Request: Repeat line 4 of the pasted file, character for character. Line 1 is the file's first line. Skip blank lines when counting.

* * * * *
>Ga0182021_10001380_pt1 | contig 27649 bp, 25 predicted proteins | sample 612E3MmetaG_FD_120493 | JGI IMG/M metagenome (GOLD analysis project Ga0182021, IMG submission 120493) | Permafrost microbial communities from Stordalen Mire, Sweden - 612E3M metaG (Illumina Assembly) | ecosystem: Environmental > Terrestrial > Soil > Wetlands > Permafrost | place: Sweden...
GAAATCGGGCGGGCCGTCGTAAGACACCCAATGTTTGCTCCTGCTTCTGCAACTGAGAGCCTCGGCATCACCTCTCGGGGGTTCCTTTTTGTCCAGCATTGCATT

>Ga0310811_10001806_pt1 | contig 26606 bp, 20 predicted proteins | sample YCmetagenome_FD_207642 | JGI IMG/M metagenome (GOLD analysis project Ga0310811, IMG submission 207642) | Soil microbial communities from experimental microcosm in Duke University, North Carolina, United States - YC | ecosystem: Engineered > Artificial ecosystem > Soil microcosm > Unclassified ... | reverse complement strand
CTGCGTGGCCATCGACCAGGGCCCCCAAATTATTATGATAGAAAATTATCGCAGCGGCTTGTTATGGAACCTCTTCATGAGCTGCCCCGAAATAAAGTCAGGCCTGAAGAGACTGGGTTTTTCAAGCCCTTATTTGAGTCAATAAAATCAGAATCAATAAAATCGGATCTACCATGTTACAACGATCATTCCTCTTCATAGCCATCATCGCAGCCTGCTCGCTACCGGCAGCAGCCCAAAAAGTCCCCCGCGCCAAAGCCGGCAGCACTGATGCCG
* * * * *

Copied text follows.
CTGCGTGGCCATCGACCAGGGCCCCCAAATTATTATGATAGAAAATTATCGCAGCGGCTTGTTATGGAACCTCTTCATGAGCTGCCCCGAAATAAAGTCAGGCCTGAAGAGACTGGGTTTTTCAAGCCCTTATTTGAGTCAATAAAATCAGAATCAATAAAATCGGATCTACCATGTTACAACGATCATTCCTCTTCATAGCCATCATCGCAGCCTGCTCGCTACCGGCAGCAGCCCAAAAAGTCCCCCGCGCCAAAGCCGGCAGCACTGATGCCG